https://kotlinlang.org logo
#javascript
Title
# javascript
g

Gilles Barbier

03/01/2024, 8:26 AM
Hello, I'm quite familiar in using Kotlin as an application language, but has no experience in using it for web development. I like the frameworks like Livewire for PHP that let us build SPA using only server-side updates. In Kotlin, I'm aware of https://docs.kweb.io/book/ that does similar things, but I'm wondering if there is a more standard way? As Kotlin can be transpiled in javascript, I'm wondering if there is standard way to build SPA?
r

Robert Jaros

03/01/2024, 8:31 AM
There are different Kotlin/JS frameworks for building typical SPA. You can check #compose-web (probably the most "standard" as it's developed by JB) but also #kvision, #react, #kobweb, #doodle, #fritz2.
👀 1
e

Edoardo Luppi

03/01/2024, 9:48 AM
Compose Web is still difficult to adopt tho. Not because of its alpha state, but because using WASM for web apps is still niche. You can probably use it for fun projects at this point. To me it seems the "Kotlin for the web" ecosystem is still in its infancy, but I see a lot of cool stuff coming out of the mentioned frameworks.
g

Gilles Barbier

03/01/2024, 11:19 AM
Thanks for the comments, after reading it seems that #fritz2 is what I'm looking for, but the community is much smaller than Compose. Does compose supports reactive UI? It's not clear to me quickly reading the documentation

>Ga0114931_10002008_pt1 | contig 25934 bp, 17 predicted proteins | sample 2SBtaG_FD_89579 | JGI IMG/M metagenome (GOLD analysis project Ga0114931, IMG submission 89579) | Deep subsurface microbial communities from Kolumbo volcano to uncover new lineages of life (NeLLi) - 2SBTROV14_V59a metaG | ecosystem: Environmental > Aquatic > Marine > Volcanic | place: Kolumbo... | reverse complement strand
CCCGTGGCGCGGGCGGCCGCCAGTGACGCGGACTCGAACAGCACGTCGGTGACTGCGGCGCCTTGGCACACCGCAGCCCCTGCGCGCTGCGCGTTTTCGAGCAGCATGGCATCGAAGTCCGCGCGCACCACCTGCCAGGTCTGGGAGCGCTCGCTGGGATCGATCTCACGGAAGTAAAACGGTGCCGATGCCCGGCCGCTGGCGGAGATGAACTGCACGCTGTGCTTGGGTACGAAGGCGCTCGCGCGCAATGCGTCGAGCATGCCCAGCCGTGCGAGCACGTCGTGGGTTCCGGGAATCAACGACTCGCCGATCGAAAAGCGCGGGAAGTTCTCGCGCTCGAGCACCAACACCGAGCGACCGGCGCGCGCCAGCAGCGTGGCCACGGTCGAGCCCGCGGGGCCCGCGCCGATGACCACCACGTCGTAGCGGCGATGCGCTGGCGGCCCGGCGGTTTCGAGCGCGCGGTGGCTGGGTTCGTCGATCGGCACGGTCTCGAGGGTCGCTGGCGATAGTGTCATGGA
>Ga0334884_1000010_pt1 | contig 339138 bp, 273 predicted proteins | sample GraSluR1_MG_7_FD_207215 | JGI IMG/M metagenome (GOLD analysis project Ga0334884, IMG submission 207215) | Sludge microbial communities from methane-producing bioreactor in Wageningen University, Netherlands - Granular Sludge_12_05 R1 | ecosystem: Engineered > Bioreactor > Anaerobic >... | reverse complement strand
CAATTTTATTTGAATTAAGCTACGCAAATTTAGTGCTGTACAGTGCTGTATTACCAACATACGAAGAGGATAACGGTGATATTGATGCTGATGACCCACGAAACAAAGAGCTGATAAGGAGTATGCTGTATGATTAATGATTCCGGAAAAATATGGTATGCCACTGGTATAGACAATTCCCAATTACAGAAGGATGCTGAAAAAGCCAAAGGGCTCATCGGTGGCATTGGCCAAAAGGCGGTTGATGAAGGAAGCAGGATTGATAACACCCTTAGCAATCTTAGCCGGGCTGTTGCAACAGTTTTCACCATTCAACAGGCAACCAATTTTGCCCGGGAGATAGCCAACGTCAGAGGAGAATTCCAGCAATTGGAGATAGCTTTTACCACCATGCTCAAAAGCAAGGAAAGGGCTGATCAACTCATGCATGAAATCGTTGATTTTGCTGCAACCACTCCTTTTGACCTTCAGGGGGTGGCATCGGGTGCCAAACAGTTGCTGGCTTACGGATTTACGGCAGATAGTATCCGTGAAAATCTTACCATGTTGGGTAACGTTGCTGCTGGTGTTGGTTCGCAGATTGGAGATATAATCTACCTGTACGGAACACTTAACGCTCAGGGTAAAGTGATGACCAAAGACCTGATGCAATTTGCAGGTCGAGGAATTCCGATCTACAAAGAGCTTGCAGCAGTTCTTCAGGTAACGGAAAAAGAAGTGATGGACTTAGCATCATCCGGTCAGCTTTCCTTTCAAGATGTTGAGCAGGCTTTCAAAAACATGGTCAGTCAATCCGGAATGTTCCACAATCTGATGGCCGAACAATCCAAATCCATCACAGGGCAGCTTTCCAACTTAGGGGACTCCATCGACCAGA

e

Edoardo Luppi

03/01/2024, 11:22 AM
Well yes, if by reactive you mean it allows real time user interactions. But for example it doesn't support text selection yet.
h

hfhbd

03/01/2024, 1:28 PM
Just for completeness, there is also compose HTML. We are using this in a Gradle mono repo: 1) shared api + dataclasses, 2) ktor backend server and 3) Kotlin JS Frontend using compose html. The JS and html files are served by the ktor server.
g

Gilles Barbier

03/01/2024, 2:02 PM
Frankly, the landscape is a bit complex. I come both from java applications and "classical" web development - and I struggle a bit to understand the options and the differences
h

hfhbd

03/01/2024, 3:38 PM
Well, it depends on your use-case. What do you want to use: server side rendering or client based rendering? Do you want to use a reactive UI framework? How do your users consume your website, mobile or desktop? What about offline usage or low data connectivity?
g

Gilles Barbier

03/01/2024, 3:55 PM
Thx. I’d like a reactive UI. I do not care really about client-base or server side rendering, as long as I can use Kotlin only. I need also to be able to do server-side operations, such as fetching data from Kafka. I target browsers (web and mobile) only with a good data connection.
r

Robert Jaros

03/01/2024, 4:03 PM
I think all the frameworks mentioned above support reactive UI.
There are pros and cons of all of them, but as I'm the author of one of them, I don't feel entitled to judge publicly 😉
🙂 1
h

hfhbd

03/01/2024, 4:11 PM
Yeah, and Kotlin JS (or wasm) is only the language. You can also use plain React/Angular with Kotlin JS. So you have the choice, but all mentioned UI frameworks above uses client side rendering, which is pretty much the standard today. Beside the UI framework, I would also recommend a shared Kotlin module containing the data classes to reuse them between your server and your web client if you want to use client side rendering.